Clearly few independant developers would want to be willing participants to such shenanigans given that increasingly objectives of more successful projects are for a for-profit organization for private returns. So the point I am getting to is this: Open source is becoming less & less of an altruistic alternative development model and increasingly become the mainstream ADOPTION model for profit-oriented corporations. And there is nothing wrong with that.

What software companies in the open source space aim to achieve and more likely to get are groups of early adopters and dedicated users, who can act as highly informed and credible validators, some of whom could contribute code. More simply companies will aim to create a market for an innovation that was not their earlier.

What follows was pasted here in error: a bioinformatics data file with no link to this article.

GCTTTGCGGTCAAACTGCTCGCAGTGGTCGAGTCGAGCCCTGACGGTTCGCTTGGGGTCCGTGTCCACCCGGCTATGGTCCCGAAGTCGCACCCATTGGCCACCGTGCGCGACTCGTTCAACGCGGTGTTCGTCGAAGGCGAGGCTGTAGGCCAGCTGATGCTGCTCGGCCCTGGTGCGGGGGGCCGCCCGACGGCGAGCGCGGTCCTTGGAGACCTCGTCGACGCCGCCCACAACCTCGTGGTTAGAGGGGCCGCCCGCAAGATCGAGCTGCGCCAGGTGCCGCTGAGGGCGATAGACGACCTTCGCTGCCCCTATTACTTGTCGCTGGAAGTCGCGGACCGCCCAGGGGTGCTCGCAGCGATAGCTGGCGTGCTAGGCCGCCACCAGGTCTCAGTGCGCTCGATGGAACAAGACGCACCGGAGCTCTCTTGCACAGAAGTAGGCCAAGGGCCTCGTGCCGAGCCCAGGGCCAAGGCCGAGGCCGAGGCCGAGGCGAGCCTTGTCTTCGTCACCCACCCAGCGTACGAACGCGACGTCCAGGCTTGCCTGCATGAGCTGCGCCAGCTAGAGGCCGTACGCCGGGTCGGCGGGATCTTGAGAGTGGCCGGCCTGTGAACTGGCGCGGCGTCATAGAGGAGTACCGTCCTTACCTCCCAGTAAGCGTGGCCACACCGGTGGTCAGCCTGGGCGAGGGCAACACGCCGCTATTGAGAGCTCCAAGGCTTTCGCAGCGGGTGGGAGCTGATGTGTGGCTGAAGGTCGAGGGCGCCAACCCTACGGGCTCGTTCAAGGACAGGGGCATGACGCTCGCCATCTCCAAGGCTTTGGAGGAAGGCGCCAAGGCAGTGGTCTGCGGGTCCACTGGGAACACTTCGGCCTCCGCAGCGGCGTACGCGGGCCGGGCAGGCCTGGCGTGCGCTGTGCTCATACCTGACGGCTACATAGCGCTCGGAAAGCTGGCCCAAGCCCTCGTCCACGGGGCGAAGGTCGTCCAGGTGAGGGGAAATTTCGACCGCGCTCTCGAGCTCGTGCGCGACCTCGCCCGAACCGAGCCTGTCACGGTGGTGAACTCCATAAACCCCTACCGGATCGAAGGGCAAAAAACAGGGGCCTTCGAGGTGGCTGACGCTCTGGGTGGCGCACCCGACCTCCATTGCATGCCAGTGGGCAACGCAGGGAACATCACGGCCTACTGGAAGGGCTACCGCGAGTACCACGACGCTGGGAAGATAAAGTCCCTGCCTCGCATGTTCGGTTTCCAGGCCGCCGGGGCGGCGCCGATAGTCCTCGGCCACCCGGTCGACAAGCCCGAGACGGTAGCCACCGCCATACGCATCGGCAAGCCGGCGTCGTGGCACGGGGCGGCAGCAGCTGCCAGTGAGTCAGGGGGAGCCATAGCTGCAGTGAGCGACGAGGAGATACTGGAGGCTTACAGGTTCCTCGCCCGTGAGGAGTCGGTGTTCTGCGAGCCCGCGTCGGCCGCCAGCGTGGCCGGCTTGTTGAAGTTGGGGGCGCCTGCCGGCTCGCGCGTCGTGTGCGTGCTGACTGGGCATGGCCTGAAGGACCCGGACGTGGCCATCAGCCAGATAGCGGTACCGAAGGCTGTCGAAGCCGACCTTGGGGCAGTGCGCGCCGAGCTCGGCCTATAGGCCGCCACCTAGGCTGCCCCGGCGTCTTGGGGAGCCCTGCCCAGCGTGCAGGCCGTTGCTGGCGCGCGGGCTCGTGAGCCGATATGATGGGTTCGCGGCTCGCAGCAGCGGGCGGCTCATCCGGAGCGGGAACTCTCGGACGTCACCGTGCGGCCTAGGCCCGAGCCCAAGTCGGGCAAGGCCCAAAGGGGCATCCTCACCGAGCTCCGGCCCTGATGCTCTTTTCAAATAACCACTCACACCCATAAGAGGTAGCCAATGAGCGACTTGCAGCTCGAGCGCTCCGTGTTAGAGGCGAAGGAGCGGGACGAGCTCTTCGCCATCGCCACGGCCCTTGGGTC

My argument is that open source will evolve as a robust business strategy where software and services are complements. With the growth of services, software will increasingly become "freer" and companies will resort to open source. R&D invesments of services companies result in IP assets that are complementary to services and rapid diffusion of IP assets using open source will generate demand and reputation for associated consulting and application development and support services. The primay goal is to increase the number of potential customers/market for the innovation then use their superior strengths in service delivery to monetize the innovation. Beyond monetization & business models open source is a compelling model to benefit from innovation that happens outside the firm also referred to as the "open innovation" paradigm.